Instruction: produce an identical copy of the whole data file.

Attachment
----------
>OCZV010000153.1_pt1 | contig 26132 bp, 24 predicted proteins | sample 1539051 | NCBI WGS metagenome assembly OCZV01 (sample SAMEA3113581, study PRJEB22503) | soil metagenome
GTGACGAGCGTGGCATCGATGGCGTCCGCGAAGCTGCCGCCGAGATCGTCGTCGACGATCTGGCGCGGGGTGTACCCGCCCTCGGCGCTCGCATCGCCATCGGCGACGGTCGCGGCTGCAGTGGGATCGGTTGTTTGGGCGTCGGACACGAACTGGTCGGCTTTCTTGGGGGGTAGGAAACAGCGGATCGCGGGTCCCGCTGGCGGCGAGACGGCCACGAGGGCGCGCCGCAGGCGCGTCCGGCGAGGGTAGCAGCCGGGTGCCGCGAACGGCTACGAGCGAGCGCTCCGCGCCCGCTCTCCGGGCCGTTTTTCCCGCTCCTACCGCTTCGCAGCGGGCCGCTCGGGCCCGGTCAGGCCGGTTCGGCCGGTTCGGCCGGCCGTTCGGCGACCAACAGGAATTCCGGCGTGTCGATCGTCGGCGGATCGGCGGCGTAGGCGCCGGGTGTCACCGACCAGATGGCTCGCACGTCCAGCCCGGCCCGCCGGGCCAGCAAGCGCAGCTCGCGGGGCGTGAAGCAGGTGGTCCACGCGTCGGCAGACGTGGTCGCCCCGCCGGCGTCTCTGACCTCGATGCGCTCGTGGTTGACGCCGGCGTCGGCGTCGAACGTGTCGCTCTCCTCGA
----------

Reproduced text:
>OCZV010000153.1_pt1 | contig 26132 bp, 24 predicted proteins | sample 1539051 | NCBI WGS metagenome assembly OCZV01 (sample SAMEA3113581, study PRJEB22503) | soil metagenome
GTGACGAGCGTGGCATCGATGGCGTCCGCGAAGCTGCCGCCGAGATCGTCGTCGACGATCTGGCGCGGGGTGTACCCGCCCTCGGCGCTCGCATCGCCATCGGCGACGGTCGCGGCTGCAGTGGGATCGGTTGTTTGGGCGTCGGACACGAACTGGTCGGCTTTCTTGGGGGGTAGGAAACAGCGGATCGCGGGTCCCGCTGGCGGCGAGACGGCCACGAGGGCGCGCCGCAGGCGCGTCCGGCGAGGGTAGCAGCCGGGTGCCGCGAACGGCTACGAGCGAGCGCTCCGCGCCCGCTCTCCGGGCCGTTTTTCCCGCTCCTACCGCTTCGCAGCGGGCCGCTCGGGCCCGGTCAGGCCGGTTCGGCCGGTTCGGCCGGCCGTTCGGCGACCAACAGGAATTCCGGCGTGTCGATCGTCGGCGGATCGGCGGCGTAGGCGCCGGGTGTCACCGACCAGATGGCTCGCACGTCCAGCCCGGCCCGCCGGGCCAGCAAGCGCAGCTCGCGGGGCGTGAAGCAGGTGGTCCACGCGTCGGCAGACGTGGTCGCCCCGCCGGCGTCTCTGACCTCGATGCGCTCGTGGTTGACGCCGGCGTCGGCGTCGAACGTGTCGCTCTCCTCGA